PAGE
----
I’m not going to give a formal review of the Peter Jackson movie, The Hobbit: An Unexpected Journey because (a) lots of other people have already given far better reviews than I could muster, (b) people already know the story, and (c) the trailers have already hooked viewers, or not. Oh, and the movie has been out for three weeks, so lots and lots of people have already seen it. I do have some thoughts about the movie, though, some in reaction to what I read in reviews.
First, I liked the beginning. I thought it was a masterful segue for those who might not be familiar with the story but who had seen the Lord of the Rings movies. Some of the material was straight from the beginning of Fellowship of the Ring.
It made me think once again that Jackson, had he known beforehand how popular Tolkien’s stories would be as movies, would have divided the trilogy into six movies. It would have been a good decision financially, but also literarily (after all, Tolkien divided the story into six “books” though they were published in three volumes). I would love to have seen the parts the movie makers omitted or condensed, fleshed out as they are doing with The Hobbit.
I enjoyed the dwarfs and agreed that they were wonderfully particularized, which made them seem quite real. I liked Bilbo very much and felt for him much as I did the first time I read the book. Seeing the dwarfs’ presumption and his confusion and Gandalf’s circumspection showed how disruptive this entire adventure was to his settled way of life.
I liked the fact that the movie showed Bilbo’s struggle to carry on once he realized the difficulties and the lack of faith Thorn had in him. I like the way he came to realize the need the dwarfs had to retake their home.
At the same time, I wonder how down-playing the dwarfs’ desire to reclaim their treasure will affect the later movies. This one certainly showed their wealth before Smaug invaded, and their efforts to squirrel away the trolls’ treasure (though I think they left a lot lying around), so perhaps that’s enough.
My biggest surprise might have been the appearance of Saruman the White. Since I just finished reading Return of the King, it was hard for me to look at him as a character the others respected. Actually, I think Peter Jackson may have had a hard time with that too, because I don’t think Gandalf and Galadriel actually did seem to respect him much. In the books, however, I think he was thoroughly convincing to those opposing the Evil Lord–which is why they accepted his counsel and did not try to root Sauron out of Mordor until it was too late.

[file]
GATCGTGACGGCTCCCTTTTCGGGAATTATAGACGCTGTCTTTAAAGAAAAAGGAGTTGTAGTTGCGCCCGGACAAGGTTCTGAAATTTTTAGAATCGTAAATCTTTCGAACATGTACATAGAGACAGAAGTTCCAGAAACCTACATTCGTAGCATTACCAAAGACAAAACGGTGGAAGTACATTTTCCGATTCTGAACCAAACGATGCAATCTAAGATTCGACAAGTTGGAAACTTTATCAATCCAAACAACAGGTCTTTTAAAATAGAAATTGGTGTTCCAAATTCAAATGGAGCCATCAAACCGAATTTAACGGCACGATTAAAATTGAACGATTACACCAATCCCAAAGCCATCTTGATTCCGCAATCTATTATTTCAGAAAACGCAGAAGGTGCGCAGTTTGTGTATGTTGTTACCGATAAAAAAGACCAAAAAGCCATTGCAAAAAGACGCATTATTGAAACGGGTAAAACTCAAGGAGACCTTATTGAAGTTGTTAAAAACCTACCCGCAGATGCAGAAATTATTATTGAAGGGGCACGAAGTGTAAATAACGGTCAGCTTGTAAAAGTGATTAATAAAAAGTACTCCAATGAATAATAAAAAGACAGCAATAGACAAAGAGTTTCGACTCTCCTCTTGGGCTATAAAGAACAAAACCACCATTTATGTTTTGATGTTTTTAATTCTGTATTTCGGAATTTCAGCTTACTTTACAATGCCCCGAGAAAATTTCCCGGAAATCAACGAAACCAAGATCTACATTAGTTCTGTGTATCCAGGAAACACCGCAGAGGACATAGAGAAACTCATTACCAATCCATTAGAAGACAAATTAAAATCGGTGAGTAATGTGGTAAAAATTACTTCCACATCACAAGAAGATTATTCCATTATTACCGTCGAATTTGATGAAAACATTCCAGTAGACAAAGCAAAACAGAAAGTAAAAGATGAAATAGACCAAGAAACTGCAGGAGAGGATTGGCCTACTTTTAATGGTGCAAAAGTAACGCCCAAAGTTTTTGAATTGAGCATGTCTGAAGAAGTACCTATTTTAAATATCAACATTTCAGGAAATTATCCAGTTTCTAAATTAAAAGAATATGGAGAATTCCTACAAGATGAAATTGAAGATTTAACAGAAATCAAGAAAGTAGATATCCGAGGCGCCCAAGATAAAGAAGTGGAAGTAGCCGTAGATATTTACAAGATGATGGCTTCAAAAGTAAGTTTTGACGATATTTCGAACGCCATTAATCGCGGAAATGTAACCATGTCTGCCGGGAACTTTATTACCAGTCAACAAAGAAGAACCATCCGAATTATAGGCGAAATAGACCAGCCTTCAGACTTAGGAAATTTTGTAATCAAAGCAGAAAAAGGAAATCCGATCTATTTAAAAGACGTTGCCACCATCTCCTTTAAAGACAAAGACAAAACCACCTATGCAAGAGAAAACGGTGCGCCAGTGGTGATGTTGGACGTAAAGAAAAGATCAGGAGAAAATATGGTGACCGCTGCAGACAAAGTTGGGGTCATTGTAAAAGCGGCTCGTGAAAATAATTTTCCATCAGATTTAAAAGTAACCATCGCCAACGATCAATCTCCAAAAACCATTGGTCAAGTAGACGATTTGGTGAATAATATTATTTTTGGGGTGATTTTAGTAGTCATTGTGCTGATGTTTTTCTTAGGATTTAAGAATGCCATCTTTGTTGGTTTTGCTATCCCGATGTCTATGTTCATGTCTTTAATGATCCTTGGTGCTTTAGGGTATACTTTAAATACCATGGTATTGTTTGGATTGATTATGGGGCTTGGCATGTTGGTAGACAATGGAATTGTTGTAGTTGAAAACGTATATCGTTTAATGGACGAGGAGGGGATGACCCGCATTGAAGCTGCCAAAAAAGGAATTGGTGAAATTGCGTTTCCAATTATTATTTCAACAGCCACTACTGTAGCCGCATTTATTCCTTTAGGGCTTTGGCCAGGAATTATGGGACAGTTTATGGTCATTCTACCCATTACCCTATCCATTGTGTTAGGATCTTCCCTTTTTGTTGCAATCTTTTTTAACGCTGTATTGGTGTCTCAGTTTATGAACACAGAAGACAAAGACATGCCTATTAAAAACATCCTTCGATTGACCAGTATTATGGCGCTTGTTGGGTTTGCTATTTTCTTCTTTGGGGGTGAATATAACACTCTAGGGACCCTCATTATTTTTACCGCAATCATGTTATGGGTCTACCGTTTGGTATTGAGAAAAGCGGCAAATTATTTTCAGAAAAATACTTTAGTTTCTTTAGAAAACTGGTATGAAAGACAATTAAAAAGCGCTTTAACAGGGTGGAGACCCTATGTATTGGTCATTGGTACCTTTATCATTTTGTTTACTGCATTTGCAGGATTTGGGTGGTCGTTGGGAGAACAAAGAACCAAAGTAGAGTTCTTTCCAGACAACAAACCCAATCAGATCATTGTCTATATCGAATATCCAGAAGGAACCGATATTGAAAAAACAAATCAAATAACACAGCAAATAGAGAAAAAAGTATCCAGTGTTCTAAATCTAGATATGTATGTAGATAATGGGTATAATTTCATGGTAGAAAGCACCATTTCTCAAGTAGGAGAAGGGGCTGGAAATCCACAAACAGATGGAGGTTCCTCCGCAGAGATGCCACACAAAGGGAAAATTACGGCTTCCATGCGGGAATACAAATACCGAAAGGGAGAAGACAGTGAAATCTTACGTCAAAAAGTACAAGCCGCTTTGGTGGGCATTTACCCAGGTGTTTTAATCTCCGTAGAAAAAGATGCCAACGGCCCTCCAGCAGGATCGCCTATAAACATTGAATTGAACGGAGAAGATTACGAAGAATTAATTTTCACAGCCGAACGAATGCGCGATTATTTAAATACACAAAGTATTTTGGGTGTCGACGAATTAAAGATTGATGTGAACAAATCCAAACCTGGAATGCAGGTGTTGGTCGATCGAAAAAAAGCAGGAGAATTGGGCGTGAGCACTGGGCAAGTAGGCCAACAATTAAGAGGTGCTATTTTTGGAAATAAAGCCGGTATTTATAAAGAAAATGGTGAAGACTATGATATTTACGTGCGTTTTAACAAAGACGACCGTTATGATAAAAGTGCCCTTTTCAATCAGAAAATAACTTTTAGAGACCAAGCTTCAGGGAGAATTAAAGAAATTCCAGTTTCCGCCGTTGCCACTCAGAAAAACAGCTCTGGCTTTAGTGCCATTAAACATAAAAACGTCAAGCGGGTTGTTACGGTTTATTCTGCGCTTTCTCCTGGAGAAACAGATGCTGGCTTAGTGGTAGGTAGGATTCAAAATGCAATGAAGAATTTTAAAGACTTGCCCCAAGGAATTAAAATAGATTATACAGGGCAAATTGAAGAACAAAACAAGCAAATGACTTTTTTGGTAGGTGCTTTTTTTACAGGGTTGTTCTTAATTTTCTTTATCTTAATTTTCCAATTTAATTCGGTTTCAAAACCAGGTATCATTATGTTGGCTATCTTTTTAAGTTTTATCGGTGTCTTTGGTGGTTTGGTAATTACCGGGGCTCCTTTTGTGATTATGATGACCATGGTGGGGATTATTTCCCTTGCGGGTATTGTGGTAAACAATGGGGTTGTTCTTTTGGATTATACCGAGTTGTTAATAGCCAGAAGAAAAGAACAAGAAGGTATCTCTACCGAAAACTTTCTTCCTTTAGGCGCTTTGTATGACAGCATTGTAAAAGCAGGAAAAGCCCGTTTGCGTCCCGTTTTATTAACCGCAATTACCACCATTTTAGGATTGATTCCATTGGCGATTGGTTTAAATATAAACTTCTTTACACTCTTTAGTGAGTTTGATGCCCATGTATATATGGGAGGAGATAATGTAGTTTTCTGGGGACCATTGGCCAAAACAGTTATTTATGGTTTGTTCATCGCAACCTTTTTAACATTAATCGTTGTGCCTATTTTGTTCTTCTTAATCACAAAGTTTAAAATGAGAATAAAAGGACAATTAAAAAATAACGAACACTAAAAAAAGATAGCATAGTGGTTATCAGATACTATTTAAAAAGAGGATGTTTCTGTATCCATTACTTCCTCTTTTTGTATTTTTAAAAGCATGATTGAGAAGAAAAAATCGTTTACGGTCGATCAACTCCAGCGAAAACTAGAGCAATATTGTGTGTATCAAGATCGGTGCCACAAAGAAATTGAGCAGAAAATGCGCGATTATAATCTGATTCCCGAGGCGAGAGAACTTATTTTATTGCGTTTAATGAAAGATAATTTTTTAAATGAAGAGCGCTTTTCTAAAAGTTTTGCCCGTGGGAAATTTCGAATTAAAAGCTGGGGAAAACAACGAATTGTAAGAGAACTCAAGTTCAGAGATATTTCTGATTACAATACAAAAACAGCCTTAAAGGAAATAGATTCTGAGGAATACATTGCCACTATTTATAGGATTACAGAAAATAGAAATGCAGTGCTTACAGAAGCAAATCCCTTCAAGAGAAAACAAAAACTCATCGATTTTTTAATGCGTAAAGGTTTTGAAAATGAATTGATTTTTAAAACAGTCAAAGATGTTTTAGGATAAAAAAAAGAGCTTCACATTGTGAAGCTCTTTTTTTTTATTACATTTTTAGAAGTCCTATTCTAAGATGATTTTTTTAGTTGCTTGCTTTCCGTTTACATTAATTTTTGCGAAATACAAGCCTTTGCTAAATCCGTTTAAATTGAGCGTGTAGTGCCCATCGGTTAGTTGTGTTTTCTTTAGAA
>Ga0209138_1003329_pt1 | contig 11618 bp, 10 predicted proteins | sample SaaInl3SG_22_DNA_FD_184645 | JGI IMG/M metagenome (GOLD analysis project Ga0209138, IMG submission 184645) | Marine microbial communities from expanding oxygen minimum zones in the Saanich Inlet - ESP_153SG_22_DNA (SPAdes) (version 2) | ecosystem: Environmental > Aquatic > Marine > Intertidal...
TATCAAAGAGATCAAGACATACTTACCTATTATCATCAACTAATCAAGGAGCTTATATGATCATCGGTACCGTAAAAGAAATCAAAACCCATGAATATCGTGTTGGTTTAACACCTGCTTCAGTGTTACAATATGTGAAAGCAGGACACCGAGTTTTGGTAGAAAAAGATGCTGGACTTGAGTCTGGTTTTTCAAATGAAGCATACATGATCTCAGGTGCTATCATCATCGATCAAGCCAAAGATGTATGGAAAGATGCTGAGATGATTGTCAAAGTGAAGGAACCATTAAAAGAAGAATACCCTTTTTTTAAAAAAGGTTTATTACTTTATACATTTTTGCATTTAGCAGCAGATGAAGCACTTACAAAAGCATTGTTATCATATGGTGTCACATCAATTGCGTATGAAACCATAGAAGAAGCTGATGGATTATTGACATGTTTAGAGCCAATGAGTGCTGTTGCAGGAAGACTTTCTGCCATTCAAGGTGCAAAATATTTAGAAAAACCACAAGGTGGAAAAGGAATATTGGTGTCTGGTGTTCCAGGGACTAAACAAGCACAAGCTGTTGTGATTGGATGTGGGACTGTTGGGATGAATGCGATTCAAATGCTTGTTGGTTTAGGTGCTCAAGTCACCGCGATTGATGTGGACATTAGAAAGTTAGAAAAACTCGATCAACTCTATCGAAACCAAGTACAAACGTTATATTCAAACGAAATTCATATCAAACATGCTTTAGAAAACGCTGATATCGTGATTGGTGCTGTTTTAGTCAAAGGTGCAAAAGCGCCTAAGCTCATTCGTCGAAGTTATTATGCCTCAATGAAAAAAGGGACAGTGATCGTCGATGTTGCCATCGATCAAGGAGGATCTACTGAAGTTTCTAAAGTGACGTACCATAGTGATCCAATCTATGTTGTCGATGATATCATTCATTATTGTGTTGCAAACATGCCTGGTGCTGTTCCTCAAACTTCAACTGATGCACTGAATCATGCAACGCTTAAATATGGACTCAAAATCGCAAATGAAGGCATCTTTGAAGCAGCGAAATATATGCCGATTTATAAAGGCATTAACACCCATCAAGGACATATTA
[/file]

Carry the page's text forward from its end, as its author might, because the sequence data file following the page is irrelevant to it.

I have to admit I thought some of the orc chase scenes seemed needlessly drawn out. When I read The Hobbit, the orcs seemed like a bigger threat somehow. More frightening, anyway. Bilbo’s big fear was to evade the orcs, not to escape Gollum. Only after Gollum went back to his island (which he didn’t do in the movie) did Bilbo realize he might have found Gollum’s Precious and that he was in danger.
Other than that, though, the scenes with Gollum might be my favorites. They were so well played. Brilliant. They showed his dual personality beautifully. And Bilbo’s decision to stay his hand and escape without killing him was done so well.
I thought the movie makers did a good job bringing this first part to a satisfying conclusion. It wasn’t the cliff-hanging ending I feared, though obviously there’s more to come.
I thought the pacing was excellent. Some people said the first twenty minutes were slow, but I didn’t find any of it slow.
I also heard come mild criticism because of the segment with Radagast the Brown which does not exist in the novel. In some ways the character reminded me of Tom Bombadill. I thought perhaps Mr. Jackson drew on another part of The Fellowship of the Ring which he left out of that movie.
All in all, I found the movie to be happily satisfying. I wouldn’t have missed it for the world, but in looking forward to something, I realized there was the potential for it not to live up to my expectations. Not so with The Hobbit: An Unexpected Journey. It was thoroughly delightful. And yes, it made me want to read The Hobbit again. Another book on the To Be Read pile.